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GIN ye meet a bonny lassie,
Gie 'r a kiss, and let her gae;
But if ye meet a dirty hussy,

Fy gar rub her o'er with strae.
Be sure ye dinna quit the grip

Of ilka joy when ye are young,
Before auid age your vitals nip,
And lay you twafauld o'er a rung.

Sweet youth 's a blithe and heartsome time;

Then lads and lasses, while 'tis May, Gae pu' the gowan in its prime,

Before it wither and decay. Watch the salt minutes of delight,

When Jenny speaks beneath her breath, And kisses, laving a' the wyte

On you if sfie keeps ony skaith.

Haith ye're ill-bred, she'll smiling say,

Ye'll worry me, ye greedy rooky Syne frae'vour anus she'll rin away,

And hide hersel in some dark nook. Her laugh will lead you to the place

Where lies the happiness ye want, And plainly tell you to your fare

Nineteen na says are half a grant.

Now to her heaving bosom cling,

And sweetly toollie for a kiss: Upon her finger woop a ring,

As token of a future bliss.

o 3 These

These bennisons, I'm very sure,
Are of the gods indulgent grant:

Then, surly carles, whisht, forbear
To plague us with your whining cant.

A WOMAN is like to—bilt stay—
What woman is like, who can say?
There's no liviugwithar without one—>
Lwe bites like a fly,
Now an ear, now au eye,
Bits, buz, always buzzing about one.
When she's tender and kind,
She is like to my mind,
(And Fanny was so, I remember-)
She's like to—O dear!
She's as good very near
As a ripe melting peach in September.
If she laugh, and she chat,
Play, joke, and all that,
And with sinilR and good, humour she met me,
She is like a rich dish
Of ven'son or tish,
That cries from the table come eat me!
But she'll plague you, and vet you,

Distract and perplex you, and vex you,
False hearted and ranging,
Unsettled and changing,
What then do you think she is like?
Like a sand? like a rock?
Like a wheel? like a clock?
Aye, a clock that is always at stride.

Her head's like the island folks tell on,
Which nothing bat monkiescan dwell on;
Her heart's like a leinon—so nice
She carves for each lover a slice;
In truth the '* to me
Like the wind, bke the sea,
Whose raging will hearken to np man;
Like a mill, like a pill,
Like a null, like a whale,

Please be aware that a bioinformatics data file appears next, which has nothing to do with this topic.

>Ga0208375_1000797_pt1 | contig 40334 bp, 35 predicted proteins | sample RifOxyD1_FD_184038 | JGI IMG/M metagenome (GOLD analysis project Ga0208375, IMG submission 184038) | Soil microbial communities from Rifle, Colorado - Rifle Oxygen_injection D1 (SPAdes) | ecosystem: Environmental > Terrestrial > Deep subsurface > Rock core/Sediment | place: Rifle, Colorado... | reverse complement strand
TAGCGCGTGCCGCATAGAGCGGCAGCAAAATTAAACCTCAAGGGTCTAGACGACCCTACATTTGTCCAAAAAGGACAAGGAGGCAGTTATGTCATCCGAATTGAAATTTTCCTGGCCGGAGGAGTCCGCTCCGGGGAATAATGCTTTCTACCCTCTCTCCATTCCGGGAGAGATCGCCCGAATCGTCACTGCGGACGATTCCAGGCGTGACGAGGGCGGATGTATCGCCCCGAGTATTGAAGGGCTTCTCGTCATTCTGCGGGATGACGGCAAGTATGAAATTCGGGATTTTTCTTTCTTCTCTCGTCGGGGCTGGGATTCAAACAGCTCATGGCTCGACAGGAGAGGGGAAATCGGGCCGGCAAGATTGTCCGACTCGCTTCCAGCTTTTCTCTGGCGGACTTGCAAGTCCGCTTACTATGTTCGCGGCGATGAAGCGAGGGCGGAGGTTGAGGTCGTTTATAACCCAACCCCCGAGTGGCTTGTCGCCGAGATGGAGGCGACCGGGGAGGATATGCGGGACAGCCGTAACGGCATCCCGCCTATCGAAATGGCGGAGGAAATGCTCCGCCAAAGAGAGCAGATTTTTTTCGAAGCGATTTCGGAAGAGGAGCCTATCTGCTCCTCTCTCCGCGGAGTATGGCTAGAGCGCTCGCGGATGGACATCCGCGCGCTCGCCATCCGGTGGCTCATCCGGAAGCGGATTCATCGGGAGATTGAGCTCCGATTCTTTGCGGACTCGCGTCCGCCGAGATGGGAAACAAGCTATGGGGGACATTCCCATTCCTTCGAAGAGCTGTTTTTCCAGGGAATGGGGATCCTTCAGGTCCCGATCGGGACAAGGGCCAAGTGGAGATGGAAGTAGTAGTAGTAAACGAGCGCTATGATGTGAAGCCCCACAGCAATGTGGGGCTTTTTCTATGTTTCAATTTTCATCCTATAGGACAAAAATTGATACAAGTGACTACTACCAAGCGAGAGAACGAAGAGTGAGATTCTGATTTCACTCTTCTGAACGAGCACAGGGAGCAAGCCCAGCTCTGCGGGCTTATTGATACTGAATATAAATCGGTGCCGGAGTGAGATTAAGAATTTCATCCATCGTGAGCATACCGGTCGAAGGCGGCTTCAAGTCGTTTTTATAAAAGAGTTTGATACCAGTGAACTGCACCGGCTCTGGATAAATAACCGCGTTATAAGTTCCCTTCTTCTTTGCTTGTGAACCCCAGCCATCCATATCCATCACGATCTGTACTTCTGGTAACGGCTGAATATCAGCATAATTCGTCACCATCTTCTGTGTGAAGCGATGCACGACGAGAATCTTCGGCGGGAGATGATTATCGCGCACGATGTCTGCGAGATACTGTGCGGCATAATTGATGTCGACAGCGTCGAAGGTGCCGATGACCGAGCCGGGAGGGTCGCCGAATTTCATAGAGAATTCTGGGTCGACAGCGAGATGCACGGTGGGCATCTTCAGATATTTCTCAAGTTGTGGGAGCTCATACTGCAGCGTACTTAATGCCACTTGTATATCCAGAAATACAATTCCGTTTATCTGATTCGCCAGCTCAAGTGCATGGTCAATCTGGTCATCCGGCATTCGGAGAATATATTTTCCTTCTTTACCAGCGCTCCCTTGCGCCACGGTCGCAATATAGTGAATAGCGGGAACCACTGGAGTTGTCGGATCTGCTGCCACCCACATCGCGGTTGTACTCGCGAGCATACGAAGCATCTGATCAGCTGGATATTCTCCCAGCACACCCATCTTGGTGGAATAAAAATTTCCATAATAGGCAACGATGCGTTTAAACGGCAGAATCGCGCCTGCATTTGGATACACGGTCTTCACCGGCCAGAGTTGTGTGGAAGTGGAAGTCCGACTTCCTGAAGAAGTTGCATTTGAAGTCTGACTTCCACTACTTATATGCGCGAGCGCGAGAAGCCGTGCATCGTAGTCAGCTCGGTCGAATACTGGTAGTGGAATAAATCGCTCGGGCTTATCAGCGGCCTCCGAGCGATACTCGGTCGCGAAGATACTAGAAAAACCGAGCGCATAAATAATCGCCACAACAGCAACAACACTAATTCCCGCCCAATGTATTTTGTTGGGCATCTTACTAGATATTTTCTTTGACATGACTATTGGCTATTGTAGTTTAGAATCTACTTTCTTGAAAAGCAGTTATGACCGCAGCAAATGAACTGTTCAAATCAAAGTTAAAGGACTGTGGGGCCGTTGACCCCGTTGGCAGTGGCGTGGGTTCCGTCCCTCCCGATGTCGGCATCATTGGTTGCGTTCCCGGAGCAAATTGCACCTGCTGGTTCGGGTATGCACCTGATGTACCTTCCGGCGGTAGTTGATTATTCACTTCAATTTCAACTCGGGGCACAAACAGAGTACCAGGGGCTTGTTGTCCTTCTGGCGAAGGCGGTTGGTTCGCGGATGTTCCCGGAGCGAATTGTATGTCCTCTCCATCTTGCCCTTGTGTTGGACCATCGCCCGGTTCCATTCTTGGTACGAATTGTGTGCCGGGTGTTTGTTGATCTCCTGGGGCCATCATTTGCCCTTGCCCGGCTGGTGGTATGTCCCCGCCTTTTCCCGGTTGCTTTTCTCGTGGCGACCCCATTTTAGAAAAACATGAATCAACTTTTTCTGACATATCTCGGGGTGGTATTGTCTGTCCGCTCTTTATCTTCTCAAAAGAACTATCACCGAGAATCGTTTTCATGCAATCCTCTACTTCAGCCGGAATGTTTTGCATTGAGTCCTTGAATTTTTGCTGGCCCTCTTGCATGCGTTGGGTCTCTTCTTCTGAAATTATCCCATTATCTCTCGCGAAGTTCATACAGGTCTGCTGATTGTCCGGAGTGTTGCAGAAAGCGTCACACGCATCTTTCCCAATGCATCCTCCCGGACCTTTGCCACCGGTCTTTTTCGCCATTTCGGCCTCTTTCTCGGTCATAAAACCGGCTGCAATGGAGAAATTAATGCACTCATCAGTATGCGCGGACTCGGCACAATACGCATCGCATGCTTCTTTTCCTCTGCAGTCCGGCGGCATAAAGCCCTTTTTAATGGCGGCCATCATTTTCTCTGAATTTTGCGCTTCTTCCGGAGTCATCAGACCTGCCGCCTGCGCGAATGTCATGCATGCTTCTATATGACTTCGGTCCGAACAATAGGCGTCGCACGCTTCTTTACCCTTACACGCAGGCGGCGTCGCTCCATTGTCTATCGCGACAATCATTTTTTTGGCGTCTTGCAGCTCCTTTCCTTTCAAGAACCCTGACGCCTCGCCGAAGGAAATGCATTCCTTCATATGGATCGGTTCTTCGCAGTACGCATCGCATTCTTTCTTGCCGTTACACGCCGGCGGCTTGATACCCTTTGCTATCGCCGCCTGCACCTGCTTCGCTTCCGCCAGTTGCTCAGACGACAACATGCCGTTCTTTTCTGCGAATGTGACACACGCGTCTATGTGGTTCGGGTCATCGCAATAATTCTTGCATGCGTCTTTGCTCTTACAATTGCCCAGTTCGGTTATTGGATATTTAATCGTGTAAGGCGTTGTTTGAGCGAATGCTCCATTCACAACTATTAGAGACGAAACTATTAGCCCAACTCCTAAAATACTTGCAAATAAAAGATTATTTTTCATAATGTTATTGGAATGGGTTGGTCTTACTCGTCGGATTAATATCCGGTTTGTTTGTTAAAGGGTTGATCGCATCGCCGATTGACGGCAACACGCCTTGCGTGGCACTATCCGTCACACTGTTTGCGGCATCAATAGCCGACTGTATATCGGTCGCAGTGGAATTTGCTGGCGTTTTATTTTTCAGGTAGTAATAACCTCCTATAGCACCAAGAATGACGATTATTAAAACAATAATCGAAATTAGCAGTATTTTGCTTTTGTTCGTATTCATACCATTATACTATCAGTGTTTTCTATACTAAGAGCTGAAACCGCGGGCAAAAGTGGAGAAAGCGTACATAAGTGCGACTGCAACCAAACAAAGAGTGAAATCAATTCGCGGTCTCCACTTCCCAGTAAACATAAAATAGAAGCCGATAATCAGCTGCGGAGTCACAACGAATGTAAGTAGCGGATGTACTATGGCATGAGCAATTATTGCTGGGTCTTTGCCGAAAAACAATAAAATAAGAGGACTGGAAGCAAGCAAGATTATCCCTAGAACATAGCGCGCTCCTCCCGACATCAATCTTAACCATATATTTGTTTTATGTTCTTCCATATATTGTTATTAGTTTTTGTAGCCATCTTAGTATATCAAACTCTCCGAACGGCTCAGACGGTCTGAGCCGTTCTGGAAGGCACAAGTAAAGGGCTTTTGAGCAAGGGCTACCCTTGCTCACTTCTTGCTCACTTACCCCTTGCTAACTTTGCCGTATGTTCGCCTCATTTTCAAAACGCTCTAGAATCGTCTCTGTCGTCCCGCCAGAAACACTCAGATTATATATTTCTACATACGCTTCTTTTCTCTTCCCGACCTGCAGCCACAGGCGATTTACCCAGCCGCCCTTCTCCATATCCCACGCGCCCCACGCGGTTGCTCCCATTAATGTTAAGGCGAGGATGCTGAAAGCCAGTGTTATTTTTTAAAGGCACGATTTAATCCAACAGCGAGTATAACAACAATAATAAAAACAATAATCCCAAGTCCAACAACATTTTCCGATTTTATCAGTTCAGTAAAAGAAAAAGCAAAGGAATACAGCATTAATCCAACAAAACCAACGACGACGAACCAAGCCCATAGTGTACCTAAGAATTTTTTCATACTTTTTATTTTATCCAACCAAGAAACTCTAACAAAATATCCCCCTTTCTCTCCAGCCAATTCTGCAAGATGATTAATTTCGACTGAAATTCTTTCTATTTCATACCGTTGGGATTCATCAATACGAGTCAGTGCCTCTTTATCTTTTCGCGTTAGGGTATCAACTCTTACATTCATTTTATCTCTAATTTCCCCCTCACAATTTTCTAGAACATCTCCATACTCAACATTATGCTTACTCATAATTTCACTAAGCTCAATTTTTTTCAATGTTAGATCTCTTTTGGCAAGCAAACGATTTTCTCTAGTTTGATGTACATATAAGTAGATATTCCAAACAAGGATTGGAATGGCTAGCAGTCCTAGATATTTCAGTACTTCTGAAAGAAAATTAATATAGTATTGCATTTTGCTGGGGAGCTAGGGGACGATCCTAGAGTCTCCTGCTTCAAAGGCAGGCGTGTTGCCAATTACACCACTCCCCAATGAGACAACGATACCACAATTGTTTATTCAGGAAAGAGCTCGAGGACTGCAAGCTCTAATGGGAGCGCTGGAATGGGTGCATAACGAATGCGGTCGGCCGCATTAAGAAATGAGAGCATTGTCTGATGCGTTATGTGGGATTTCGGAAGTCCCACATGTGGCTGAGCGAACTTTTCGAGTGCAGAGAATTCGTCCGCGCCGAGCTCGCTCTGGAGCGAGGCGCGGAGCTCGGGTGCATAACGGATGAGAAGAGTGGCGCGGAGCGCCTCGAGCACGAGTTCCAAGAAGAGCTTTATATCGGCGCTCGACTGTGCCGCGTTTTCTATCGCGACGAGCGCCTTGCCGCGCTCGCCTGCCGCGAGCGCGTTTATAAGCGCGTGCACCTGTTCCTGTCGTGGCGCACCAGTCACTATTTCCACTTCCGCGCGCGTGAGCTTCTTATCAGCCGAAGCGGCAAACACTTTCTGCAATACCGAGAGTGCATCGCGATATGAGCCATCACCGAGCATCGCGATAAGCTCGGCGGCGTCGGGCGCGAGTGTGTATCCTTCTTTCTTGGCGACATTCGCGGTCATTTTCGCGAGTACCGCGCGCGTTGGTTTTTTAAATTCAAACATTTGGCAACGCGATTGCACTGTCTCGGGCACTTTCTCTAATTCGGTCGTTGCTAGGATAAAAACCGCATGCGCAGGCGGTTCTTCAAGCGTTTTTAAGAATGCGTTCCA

Li!;o an ass, like a glass,
Whose image is constant to no man;
Like a iiow'r, like a show'r,
Like a fly, like a pie,
Like a pea, like a flea,
Like a thief, like—in brief,
She's like nothing on earth but a woman I

HOWsweet in the woodlands, with fleethound
and horn,
To waken shrill Echo, and taste the fresh morn!
But hard is the chase my fond heartinust pursue,
For Daphne, fair Daphne, is lost to my view!

Assist me, chaste Dian, the nymph to refrain,
More wild than the roebuck, and wing'd with

disdain; *

In pity o'ertake her, who wounds as she flies: Though Daphne's pursu'd, 'tisMyrtillo who dies!

IAM

-

I AM a friar of orders grey,
And down the vallies I take my way:
I pull not blackberry, baw, or hip,
Good store of ven'son does fill my scrip;
My long bead roll I merrily cliaunt,
Where'er I walk no money I want;
And why I'm so plump, the reason I'll tell
Who leads a good life is sure to live well.
What baron or 'squire,
Or knight of the shire,
lives half sd well as a holy friar?

After supper of heav'n I dream,;

But that is fat pullen and clouted cream.
My self, by denial, I mortify—
With a dainty-bit of a warden pie:
I'm cloth'd in sackcloth, for my sin:
With old sack wine I'm liu'd within:
A chirping cup is my mattin song,
And the vespers' bell is my bowl, ding dong,
What baron or 'squire,
Or knight of the shire,
Lives half so well as a holy friar?

ISAIL'D from the Downs in the Nancy,
My jib, how she smack'd thro' the breeze I
She's a vessel as tight to my fancy,

As ever sail'd on the salt seas.
Then adieu to the white cliffs of Britain,
Our girls and our dear native shore, .
For if some hard rock we should split on,
We ne er should see them any more.

But "But sailors arc born for all weathers,

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Great gups, let it blow high, blow low, Our duty keeps us to our tethers,

And whtire the gale drives we must Ko.

When we cnter'd the gut of Gibraltar,

I verily thought she bad 6unk; For the wind so begau for to alter,

She yau'd just as though she was drunk. The squall tore the main-sail to shivers;

Helm a-weather! the hoarse boatswain cries, Brace the foresail athwart! see, she quivers,

As through the rough tempest she flies.

But sailors, &p.

The storm came on thicker and faster;

As black just as pitch was the sky; When truly a doleful disaster

Befel three poor sailors and I, Ben Buntline, Sara Shroud, and Dick Handsail,

By a blast that came furious and hard, Just while we were furling the main-sail,

Were every soul swept from the yard.

But sailors, &c.

Poor Ben, Sum, and Dick, cry'd peccavf;

As for I, at the risk of my neck,
While they sunk down in peace to old Daw,

Caught a rope, aud so landed on deck.
Well, what would you have, we were stranded,

And out of a fine jolly crew,
Of three hundred that sail'd never landed

But I, audi think, twenty-two.

But sailors, &c.

After

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